Survey results and research studies are not inherently objective — they are the product of real people. When using data, it is imperative for journalists to understand the people and questions behind the data to put the results into context and eliminate bias.
Caroline Chen, a health care reporter at ProPublica, shared four questions she likes to ask researchers and academics when reporting on data and numbers.
- Can you explain the methodology behind this study?
- Are there caveats? What are the things that this study or survey did not answer?
- Here’s the conclusion I’m drawing from this — does that seem right to you?
- If there is someone in the field that you really respected that has criticized this research, what would they say about it?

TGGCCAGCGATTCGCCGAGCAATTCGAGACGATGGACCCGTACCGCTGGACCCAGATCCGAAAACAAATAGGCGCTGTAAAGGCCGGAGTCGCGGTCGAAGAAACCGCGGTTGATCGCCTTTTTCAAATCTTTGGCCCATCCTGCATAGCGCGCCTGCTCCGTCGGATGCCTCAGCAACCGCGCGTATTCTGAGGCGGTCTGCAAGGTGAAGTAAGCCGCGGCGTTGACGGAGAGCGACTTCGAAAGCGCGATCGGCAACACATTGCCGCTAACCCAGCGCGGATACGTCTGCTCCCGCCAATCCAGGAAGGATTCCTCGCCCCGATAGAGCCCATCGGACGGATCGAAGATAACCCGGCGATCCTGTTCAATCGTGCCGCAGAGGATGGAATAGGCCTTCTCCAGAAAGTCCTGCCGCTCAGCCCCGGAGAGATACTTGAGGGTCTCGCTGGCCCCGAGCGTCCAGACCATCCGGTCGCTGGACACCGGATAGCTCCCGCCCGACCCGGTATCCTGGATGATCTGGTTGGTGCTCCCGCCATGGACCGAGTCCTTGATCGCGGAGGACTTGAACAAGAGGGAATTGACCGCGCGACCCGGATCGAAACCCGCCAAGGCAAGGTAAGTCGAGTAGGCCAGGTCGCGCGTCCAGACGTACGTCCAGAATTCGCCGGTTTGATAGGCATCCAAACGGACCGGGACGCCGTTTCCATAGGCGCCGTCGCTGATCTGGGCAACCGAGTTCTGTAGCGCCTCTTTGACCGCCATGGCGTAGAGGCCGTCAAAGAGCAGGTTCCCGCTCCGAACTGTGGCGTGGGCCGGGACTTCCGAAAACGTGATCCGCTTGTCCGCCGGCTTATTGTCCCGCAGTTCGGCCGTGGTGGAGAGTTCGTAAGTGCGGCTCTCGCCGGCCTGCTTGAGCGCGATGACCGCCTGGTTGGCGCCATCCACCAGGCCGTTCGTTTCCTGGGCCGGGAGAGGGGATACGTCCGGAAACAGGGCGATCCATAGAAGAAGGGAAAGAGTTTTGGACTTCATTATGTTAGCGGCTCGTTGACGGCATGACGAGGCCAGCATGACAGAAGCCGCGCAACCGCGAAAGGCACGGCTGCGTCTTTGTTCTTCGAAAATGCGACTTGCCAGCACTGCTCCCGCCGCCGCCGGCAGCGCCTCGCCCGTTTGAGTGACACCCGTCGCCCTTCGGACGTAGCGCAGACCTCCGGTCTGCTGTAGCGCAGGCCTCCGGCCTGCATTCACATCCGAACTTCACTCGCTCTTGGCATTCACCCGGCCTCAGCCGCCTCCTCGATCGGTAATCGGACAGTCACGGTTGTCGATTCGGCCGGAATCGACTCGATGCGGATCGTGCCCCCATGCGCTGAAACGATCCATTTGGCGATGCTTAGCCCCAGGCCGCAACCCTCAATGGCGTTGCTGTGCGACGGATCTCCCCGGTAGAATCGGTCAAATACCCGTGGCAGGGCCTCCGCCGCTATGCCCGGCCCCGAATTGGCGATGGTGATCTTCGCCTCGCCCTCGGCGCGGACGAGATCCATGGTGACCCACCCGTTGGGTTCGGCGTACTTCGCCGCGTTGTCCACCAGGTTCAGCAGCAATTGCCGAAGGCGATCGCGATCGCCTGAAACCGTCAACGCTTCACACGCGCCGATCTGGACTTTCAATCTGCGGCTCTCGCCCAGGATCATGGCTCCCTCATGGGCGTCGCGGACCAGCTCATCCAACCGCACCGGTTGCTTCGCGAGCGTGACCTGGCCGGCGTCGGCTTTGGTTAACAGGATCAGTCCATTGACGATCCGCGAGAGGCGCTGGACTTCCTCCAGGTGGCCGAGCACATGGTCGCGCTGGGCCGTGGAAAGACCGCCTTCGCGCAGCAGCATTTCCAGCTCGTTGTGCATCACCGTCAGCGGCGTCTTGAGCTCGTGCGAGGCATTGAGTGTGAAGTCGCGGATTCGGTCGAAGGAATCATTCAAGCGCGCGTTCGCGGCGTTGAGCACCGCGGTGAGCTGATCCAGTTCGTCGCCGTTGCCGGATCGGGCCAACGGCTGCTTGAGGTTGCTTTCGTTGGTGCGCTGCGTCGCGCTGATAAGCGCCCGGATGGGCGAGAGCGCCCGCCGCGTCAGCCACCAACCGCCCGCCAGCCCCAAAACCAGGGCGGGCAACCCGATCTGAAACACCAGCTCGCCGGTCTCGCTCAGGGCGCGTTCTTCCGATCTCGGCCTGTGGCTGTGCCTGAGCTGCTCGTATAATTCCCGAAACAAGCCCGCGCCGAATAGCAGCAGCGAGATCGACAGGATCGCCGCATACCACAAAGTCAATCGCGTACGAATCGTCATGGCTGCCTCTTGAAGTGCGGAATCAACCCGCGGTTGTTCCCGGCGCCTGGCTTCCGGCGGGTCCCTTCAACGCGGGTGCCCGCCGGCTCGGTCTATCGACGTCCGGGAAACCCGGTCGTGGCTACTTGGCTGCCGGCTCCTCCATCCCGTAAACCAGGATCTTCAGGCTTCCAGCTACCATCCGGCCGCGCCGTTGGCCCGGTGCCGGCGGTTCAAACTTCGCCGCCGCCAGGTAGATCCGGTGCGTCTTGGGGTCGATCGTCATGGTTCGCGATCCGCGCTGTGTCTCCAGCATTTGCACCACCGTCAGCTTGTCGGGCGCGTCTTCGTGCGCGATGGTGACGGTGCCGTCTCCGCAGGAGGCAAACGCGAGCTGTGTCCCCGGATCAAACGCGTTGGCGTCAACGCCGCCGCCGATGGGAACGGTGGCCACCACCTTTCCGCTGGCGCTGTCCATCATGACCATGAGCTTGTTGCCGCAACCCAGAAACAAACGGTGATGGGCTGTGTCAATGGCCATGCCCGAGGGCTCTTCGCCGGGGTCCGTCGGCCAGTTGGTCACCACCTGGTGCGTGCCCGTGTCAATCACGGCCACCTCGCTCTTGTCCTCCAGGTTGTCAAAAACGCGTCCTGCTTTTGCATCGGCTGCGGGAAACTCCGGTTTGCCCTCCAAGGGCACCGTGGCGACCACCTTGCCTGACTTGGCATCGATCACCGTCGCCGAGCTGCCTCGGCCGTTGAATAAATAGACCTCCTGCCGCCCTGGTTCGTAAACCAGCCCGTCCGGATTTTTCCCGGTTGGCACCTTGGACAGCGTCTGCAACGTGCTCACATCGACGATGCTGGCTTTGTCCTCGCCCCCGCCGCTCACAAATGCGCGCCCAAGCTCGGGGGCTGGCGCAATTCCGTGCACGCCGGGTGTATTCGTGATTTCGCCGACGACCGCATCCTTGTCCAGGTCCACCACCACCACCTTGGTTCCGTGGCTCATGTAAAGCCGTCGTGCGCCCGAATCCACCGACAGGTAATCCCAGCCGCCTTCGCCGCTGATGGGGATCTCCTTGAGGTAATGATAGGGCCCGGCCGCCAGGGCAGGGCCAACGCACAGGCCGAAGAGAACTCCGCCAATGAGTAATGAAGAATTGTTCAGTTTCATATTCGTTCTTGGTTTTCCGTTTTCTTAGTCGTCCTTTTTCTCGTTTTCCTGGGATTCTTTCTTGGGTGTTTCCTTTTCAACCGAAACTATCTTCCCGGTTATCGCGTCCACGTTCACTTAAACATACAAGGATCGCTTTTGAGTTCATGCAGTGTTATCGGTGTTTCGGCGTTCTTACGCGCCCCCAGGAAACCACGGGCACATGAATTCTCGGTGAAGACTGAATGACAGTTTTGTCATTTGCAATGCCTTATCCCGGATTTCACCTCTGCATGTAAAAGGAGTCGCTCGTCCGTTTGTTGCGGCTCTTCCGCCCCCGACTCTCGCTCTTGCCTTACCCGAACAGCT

“I may not explain the whole thing to my readers because they don’t need to know that, but if I don’t understand the methodology inside out myself, then I’m not qualified to pull the biggest highlights,” Chen said.
To learn more strategies for uncovering bias in numbers, watch Chen at a recent program produced by the Journalism Institute and the National Association of Science Writers.